It doesn’t exist yet, but I feel this is what I need:
I define my goals. Those large, top-level tasks – like learning to fly or fixing up a car. These are also projects. I then write all the subtasks I see as being subtasks to those: find a nearby airfield, buy some flying books; check instructors; book lessons; etc.
This is the clever/important bit.
I always overload my task list. I see a load of tasks that I consider to be really important, put them all for tomorrow, and don’t achieve half of them. I push them out to Tuesday… Wednesday.. Thursday.. and they’re all sat at the end of the week, and I go through the process again.
What I would like to do, is drag-and-drop all those subtasks into my calendar, around my week, and existing appointments. Once there, they’re booked: that time allocated to my goals is just as important as any meeting that might be booked in there, if not more so. My calendar links the task to the actual time in the day that I’ll work on it.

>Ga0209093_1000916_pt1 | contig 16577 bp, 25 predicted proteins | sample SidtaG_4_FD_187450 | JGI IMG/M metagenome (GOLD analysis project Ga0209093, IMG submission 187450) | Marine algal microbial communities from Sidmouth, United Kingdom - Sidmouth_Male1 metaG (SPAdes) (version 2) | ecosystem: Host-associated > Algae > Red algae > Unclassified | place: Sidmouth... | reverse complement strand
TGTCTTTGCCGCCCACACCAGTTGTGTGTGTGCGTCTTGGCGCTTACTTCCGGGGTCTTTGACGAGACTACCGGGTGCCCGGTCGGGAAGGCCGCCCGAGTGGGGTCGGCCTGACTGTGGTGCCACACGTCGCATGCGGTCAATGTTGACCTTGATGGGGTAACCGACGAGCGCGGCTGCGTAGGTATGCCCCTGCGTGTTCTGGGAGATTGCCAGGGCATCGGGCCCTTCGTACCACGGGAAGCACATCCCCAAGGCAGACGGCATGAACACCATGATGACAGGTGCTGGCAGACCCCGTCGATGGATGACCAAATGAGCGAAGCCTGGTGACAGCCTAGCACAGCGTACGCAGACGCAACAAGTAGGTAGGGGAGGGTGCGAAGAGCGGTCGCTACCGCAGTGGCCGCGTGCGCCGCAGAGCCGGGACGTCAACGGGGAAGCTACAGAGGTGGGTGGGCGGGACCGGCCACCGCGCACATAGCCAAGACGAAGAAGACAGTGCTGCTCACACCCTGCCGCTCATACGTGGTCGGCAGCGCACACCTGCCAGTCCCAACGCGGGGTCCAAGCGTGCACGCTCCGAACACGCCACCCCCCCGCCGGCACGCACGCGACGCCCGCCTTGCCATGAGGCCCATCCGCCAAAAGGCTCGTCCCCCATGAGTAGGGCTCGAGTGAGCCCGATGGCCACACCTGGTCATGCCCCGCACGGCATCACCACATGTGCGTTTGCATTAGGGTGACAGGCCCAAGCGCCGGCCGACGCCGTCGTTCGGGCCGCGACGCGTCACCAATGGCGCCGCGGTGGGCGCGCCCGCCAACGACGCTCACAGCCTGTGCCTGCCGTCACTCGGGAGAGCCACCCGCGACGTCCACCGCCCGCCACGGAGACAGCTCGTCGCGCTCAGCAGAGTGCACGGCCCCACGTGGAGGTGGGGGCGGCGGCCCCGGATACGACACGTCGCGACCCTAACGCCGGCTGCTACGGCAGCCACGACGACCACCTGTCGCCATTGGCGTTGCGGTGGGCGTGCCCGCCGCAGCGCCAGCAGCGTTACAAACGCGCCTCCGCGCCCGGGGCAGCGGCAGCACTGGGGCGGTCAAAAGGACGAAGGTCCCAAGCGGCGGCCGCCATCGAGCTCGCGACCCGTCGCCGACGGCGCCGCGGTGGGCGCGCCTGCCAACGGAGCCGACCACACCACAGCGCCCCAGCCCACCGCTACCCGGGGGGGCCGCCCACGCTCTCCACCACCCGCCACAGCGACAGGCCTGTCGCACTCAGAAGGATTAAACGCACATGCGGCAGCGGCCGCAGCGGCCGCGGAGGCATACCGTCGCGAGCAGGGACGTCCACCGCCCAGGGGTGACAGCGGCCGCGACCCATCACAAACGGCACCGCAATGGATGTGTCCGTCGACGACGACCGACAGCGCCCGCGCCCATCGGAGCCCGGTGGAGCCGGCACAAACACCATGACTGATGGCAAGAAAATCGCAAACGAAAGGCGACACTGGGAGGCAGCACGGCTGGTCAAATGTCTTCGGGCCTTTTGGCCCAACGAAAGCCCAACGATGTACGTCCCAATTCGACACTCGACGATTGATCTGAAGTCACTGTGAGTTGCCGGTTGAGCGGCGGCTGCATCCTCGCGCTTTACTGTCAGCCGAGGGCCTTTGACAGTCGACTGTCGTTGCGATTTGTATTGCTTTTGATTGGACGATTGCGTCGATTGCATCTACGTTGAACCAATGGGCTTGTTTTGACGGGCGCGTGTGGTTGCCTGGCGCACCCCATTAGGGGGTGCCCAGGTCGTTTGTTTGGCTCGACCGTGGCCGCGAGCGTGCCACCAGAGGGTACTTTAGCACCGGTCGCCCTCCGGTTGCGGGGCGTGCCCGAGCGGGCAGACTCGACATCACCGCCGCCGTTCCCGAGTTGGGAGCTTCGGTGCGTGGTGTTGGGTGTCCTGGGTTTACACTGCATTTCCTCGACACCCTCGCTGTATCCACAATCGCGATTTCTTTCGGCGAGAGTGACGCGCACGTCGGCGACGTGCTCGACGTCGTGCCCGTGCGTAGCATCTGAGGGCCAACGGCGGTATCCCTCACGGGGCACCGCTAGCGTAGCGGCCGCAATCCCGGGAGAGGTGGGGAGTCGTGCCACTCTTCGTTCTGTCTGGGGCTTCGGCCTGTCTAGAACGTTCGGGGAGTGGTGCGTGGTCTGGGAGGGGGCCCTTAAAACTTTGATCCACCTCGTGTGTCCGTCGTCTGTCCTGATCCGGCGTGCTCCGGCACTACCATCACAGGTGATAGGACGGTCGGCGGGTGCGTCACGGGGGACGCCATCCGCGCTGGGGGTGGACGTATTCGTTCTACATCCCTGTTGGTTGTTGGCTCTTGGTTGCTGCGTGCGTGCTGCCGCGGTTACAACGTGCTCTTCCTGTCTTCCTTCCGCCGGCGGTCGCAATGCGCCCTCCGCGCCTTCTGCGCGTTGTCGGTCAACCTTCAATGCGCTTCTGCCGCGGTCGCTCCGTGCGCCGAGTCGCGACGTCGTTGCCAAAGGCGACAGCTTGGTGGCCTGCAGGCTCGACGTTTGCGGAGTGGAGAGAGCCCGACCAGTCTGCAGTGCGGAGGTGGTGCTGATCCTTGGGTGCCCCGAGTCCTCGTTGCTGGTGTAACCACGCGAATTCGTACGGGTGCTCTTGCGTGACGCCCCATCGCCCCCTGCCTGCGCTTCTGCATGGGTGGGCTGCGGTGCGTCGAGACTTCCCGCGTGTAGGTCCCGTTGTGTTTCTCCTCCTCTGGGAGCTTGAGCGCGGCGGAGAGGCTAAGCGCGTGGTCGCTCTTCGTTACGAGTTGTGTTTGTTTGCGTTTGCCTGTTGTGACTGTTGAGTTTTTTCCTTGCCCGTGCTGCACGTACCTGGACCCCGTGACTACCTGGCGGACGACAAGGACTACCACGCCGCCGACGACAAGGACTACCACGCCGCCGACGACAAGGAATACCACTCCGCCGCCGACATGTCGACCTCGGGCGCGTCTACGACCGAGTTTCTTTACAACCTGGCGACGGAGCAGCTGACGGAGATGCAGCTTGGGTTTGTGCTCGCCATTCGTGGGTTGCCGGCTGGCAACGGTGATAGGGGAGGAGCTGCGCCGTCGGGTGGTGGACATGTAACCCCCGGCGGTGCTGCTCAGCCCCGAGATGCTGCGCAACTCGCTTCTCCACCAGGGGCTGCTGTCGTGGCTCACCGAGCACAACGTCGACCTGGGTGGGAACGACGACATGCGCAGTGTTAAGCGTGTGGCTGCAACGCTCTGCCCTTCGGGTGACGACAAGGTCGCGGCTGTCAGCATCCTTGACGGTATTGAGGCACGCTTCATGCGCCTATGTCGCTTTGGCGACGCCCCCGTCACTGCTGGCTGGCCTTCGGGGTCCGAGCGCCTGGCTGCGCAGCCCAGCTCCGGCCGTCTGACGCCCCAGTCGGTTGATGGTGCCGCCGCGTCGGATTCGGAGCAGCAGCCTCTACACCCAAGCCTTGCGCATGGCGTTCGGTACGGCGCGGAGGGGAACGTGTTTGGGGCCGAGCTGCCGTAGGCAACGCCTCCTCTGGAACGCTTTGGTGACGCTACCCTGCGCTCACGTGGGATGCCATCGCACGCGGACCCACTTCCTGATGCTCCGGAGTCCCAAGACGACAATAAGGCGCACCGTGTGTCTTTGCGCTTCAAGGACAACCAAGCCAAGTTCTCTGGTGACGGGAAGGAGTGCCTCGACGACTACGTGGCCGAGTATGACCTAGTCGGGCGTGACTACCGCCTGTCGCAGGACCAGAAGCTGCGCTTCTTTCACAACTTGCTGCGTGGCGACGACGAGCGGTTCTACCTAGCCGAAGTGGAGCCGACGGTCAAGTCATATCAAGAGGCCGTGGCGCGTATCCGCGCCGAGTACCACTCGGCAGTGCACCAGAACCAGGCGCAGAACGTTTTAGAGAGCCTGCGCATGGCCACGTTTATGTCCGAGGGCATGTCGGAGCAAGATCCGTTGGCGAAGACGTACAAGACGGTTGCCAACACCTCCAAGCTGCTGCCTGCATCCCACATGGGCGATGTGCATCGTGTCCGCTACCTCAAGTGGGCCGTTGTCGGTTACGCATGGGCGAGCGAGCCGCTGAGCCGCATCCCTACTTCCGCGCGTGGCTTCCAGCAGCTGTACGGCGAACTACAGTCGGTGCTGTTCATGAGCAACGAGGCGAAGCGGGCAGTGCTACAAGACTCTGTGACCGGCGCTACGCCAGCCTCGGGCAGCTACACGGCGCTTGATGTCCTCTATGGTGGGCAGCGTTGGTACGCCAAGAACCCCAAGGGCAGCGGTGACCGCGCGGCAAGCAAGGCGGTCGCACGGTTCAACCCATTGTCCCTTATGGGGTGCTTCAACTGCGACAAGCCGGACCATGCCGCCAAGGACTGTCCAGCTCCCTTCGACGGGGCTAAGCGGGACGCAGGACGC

Then – looking back up at my top-level goals – I would like to see how my progress looks, with all those tasks now assigned to my week. How much am I actually progressing in my goals now?
Other stats to analyse: How much further along will I be by next week? If I insert other tasks – jobs that crop up, distractions.. then how did those affect my efforts towards my goals? Was my learning to fly project going to have progressed from 20 to 25% complete, but thanks to distractions, I only got to 23%? OK – so based on past trends, on what day/month/year will I get to 100%? Can I accept that? If not, shall I rebalance?
Yes – Project Management tools do exactly this – they allow scheduling with Gantt charts. But they’re usually intended for teams rather than individuals, and they usually are disassociated from an actual time of day calendar. One that gives me a 5-minute warning: “Time to move onto that next task now”
So.. I’m currently invested all-in MyLifeOrganized, and have looked at countless others. There’s one which is close : SmartTime Tasks, on iOS, but it looks a pain to set up, is only on iOS/OSX, and only integrates with Google Calendar – not Corporate Outlook (or just sits behind and reads whatever iOS calendar I’m using)
So… I continue ticking off my tasks, but seemingly never actually managing to get stuff done….